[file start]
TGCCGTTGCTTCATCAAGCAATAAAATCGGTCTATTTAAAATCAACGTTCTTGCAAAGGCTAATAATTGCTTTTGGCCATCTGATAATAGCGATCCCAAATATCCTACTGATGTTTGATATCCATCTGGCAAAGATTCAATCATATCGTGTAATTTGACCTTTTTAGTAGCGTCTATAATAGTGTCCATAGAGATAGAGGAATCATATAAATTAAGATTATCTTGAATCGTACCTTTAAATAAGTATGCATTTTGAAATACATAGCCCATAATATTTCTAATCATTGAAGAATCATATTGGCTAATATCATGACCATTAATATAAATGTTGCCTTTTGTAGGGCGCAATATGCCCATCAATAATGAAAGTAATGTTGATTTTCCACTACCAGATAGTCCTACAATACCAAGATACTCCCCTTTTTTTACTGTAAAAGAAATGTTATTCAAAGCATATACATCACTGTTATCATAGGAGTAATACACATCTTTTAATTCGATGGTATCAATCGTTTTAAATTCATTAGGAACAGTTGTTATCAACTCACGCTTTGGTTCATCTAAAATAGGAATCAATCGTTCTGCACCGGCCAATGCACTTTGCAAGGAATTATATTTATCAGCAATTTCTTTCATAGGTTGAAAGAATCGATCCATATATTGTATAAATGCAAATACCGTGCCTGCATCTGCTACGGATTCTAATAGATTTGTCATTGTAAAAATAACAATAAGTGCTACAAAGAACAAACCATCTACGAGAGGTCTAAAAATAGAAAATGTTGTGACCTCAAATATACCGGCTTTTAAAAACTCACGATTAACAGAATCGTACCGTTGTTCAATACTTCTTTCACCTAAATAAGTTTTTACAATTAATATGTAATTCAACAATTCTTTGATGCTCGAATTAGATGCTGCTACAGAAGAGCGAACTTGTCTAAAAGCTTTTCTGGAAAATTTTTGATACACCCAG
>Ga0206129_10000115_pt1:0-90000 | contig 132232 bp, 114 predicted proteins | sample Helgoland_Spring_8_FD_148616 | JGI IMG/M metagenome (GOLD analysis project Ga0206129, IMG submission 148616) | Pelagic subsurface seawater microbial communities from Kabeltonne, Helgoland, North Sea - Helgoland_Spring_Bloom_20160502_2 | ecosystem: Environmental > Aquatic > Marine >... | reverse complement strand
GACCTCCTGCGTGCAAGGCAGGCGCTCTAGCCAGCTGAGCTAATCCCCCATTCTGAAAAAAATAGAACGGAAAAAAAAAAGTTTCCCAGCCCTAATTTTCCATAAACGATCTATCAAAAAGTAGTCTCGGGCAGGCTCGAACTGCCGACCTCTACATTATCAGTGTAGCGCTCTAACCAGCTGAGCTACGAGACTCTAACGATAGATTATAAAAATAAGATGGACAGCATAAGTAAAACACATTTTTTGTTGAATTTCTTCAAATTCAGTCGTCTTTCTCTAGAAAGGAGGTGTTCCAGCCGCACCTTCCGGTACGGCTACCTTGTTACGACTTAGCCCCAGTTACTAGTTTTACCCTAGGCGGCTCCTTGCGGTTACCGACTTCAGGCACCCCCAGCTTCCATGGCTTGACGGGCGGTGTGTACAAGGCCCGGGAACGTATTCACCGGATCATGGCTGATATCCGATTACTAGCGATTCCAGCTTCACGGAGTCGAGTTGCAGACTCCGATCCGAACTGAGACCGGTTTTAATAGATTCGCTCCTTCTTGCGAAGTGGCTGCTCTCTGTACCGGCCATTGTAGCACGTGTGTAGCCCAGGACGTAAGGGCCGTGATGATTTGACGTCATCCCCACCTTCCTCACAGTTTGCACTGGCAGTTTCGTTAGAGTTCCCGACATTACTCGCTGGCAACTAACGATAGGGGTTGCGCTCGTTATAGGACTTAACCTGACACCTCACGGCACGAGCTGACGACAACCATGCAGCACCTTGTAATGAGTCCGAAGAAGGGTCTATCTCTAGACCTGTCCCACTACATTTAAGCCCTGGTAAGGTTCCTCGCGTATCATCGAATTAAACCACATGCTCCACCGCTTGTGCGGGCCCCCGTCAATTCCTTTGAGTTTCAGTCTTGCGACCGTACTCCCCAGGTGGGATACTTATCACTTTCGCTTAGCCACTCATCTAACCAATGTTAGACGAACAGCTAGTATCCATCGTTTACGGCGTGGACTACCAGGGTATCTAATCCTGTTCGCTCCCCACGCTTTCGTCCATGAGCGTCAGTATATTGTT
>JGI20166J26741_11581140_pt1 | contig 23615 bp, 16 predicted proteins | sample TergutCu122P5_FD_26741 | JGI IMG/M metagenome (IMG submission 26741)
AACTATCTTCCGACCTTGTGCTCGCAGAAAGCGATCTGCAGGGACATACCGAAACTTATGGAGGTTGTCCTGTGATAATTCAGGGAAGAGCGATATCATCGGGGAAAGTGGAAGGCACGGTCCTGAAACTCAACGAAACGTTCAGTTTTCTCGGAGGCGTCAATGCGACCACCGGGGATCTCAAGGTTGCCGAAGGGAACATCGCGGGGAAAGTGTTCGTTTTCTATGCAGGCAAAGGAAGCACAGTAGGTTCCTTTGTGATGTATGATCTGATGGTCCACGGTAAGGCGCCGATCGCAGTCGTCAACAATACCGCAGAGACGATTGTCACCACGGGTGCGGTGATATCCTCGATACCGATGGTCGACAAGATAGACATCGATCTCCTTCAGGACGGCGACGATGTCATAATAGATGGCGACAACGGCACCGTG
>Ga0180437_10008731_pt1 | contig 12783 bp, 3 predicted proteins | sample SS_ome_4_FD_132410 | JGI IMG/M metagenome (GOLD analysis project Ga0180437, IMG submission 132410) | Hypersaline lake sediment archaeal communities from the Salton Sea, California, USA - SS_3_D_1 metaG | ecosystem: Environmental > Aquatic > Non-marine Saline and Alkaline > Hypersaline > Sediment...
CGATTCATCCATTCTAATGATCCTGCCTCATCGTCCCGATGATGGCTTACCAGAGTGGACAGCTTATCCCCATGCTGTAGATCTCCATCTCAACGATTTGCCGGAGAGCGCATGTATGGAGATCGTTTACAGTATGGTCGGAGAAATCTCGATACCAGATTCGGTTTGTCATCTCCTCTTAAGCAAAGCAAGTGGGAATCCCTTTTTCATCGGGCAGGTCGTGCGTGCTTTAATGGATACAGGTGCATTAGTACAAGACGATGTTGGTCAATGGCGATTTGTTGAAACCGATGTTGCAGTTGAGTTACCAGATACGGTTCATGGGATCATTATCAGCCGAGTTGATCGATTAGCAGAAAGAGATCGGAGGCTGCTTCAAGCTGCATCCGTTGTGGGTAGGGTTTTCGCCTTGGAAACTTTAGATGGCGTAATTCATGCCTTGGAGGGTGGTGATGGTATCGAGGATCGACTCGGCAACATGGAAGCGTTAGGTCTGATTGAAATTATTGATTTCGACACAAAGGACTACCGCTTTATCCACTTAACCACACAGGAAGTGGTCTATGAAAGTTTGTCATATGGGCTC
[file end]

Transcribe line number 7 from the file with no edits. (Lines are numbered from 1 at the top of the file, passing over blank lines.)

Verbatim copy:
CGATTCATCCATTCTAATGATCCTGCCTCATCGTCCCGATGATGGCTTACCAGAGTGGACAGCTTATCCCCATGCTGTAGATCTCCATCTCAACGATTTGCCGGAGAGCGCATGTATGGAGATCGTTTACAGTATGGTCGGAGAAATCTCGATACCAGATTCGGTTTGTCATCTCCTCTTAAGCAAAGCAAGTGGGAATCCCTTTTTCATCGGGCAGGTCGTGCGTGCTTTAATGGATACAGGTGCATTAGTACAAGACGATGTTGGTCAATGGCGATTTGTTGAAACCGATGTTGCAGTTGAGTTACCAGATACGGTTCATGGGATCATTATCAGCCGAGTTGATCGATTAGCAGAAAGAGATCGGAGGCTGCTTCAAGCTGCATCCGTTGTGGGTAGGGTTTTCGCCTTGGAAACTTTAGATGGCGTAATTCATGCCTTGGAGGGTGGTGATGGTATCGAGGATCGACTCGGCAACATGGAAGCGTTAGGTCTGATTGAAATTATTGATTTCGACACAAAGGACTACCGCTTTATCCACTTAACCACACAGGAAGTGGTCTATGAAAGTTTGTCATATGGGCTC